On the Contrary: Don’t Kick Steeler Nation While We’re Down Feb09

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On the Contrary: Don’t Kick Steeler Nation While We’re Down

So that was it. NFL football is no more, possibly for much longer than the scheduled seven months if the probable lockout happens. It was not a happy note to end on for a Steelers fan like myself, watching the team lose while a cheering national media favored the Packers. There was the sense that the once-respected Steelers were the villains of the game. After the game it didn’t take long for me to start receiving gloating messages informing me that I deserved this disappointment since I was “cheering for a rapist.” Which is, of course ridiculous. I was cheering for a team, not for a rapist. He’s just a player on that team.

For any non-sports fan that spent the last year on Mars, the quarterback for the Pittsburgh Steelers, Ben Roethlisberger, was accused of sexually assaulting a 20-year-old college student in a small town Georgia bar last May. No charges were filed, but Big Ben’s image went into the toilet, culminating in a four game suspension for violating the personal conduct policy of the NFL.

Soon after this happened, non-Steeler friends of mine started jumping all over me, wondering how I could continue to support such a despicable human being. This was really disturbing, because I didn’t want to support a rapist, but I still was behind my Steelers. What a conundrum. Thankfully, it all went away once the games started. This is as it should be.

For the sake of this argument, let’s assume that Roethlisberger is guilty, putting aside the fact that charges were never filed (based on the accuser’s wishes), the police report makes everything seem a lot more complicated than it was reported, and none of us were actually there to confirm what happened. At the very least, Big Ben seems to have a reputation for being an arrogant, unlikable boor. Sure, he seems to have rehabilitated himself throughout the season—primarily through taking his team to the Super Bowl and smiling while talking to reporters—but this smacks of effort on his part. Whatever the case I never cared much for him as a person in the first place, and that was only cemented by this controversy.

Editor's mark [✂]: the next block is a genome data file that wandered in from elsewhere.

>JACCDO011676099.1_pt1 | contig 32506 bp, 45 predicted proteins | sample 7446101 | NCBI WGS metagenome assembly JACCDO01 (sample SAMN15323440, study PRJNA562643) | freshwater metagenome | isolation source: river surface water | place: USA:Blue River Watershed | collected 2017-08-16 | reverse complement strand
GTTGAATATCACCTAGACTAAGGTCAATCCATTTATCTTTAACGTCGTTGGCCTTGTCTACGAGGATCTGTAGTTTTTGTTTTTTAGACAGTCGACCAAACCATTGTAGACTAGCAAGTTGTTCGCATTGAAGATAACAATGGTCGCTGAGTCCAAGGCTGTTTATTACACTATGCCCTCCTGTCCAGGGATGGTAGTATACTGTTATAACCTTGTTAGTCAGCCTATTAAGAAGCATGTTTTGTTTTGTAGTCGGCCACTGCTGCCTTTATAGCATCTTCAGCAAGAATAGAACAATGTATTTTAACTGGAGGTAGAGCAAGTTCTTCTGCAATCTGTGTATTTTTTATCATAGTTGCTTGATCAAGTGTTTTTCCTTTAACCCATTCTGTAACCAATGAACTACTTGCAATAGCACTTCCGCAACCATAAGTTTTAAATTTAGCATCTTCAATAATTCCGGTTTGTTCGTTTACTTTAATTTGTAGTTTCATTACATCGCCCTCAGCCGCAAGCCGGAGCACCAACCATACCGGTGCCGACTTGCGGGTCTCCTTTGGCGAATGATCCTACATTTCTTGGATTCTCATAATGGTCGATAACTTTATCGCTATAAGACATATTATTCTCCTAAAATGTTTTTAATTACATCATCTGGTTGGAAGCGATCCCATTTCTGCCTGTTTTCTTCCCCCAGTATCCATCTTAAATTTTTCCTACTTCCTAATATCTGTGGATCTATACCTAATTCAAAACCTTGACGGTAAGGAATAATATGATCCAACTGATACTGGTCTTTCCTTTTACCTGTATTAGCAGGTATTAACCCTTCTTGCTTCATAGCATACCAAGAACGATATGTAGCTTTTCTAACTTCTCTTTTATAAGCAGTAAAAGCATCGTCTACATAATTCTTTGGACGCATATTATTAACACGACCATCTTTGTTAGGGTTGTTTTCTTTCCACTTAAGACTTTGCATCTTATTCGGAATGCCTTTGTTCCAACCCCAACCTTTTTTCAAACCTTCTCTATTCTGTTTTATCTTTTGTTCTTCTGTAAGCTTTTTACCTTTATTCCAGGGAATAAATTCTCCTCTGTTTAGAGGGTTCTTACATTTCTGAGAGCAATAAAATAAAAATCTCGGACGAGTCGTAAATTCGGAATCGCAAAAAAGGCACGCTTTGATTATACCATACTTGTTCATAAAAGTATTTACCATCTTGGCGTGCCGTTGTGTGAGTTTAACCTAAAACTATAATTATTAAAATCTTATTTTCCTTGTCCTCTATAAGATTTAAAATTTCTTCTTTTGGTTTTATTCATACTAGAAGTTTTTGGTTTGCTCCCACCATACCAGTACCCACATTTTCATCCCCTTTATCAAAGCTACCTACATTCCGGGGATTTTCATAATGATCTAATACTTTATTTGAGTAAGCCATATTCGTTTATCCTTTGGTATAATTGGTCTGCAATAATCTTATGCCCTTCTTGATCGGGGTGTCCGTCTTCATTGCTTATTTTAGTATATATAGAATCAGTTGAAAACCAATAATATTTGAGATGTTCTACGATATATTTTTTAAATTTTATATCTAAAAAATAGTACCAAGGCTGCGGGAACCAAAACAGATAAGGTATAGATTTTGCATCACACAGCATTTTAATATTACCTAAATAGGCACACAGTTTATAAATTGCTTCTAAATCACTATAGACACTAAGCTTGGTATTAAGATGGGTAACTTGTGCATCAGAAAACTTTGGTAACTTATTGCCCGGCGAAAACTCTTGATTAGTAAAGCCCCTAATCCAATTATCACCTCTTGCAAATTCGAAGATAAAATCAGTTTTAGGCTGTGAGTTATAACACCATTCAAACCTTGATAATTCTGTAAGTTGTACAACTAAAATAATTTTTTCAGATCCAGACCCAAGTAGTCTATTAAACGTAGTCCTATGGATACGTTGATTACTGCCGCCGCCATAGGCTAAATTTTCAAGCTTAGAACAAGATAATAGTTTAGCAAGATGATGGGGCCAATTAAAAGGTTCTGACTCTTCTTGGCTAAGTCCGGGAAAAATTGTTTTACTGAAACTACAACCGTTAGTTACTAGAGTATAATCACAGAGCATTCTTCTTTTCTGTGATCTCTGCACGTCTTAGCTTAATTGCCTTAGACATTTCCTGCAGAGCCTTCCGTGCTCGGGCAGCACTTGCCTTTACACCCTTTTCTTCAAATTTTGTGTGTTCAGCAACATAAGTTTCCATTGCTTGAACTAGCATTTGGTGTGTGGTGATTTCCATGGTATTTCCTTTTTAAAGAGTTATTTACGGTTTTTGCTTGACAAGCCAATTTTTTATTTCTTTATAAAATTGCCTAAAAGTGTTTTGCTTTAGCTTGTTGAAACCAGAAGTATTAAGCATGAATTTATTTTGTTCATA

But should that effect how I feel about the Steelers? Maybe a little. But when you think about it, it’s kind of ridiculous that we pretend what athletes are like personally has any bearing on our rooting interests for teams. Since we don’t really know any of them, what does it matter? I probably would not like 99% of professional athletes if I actually knew them. Most would be very boring. They spend most of their lives and energies exercising and thinking about playing games. For taking this narrow focus to life, they are rewarded with more money in a year than I am likely to see in my lifetime. Many are arrogant, intellectually incurious Republicans (not that there’s anything wrong with that) who think Jesus helps them win when they play well but never hold the Man Upstairs responsible for their failures (with the notable of exception of Steve Johnson). These are not really people I have any interest in knowing or becoming friends with.

Nor should it matter, really. I don’t cheer for the people on a team. I cheer for the colors. I cheer for the place the team plays for. I cheer for all of those people back in Western Pennsylvania who I know are watching along with me. I hate teams like the New England Patriots and their quarterback Tom Brady, but I would love him if he were wearing black and gold and playing in Pittsburgh. I don’t care what he’s like as a person—I hate him because he plays for another team. And I think most sports fans, if they would be completely honest, would have to admit the same thing.

A game is in its way like a work of art. I’m not trying to extol the beauty of sport here, but we watch a sporting event for the same reasons we read a novel, go to a movie, or listen to music. We want an emotional experience. The background of the people creating that experience really does not come into the emotional equation. Director Roman Polanski drugged and raped a 13-year-old girl, but that does not influence my appreciation of CHINATOWN.  Record producer Phil Spector is a convicted murderer, but that doesn’t affect my feelings when I listen to The Ronettes.

I’m not absolving people of their crimes. But at the same time, appreciating their work or cheering for a team the play on is not the same thing as endorsing them as people or their behavior. Sporting events, like works of art, should be allowed to stand on their own, apart from the outside antics of their players.

All of this is really just a long way of me pleading for people to give Steeler Nation a break. We lost the Super Bowl. Can we stop being villains now?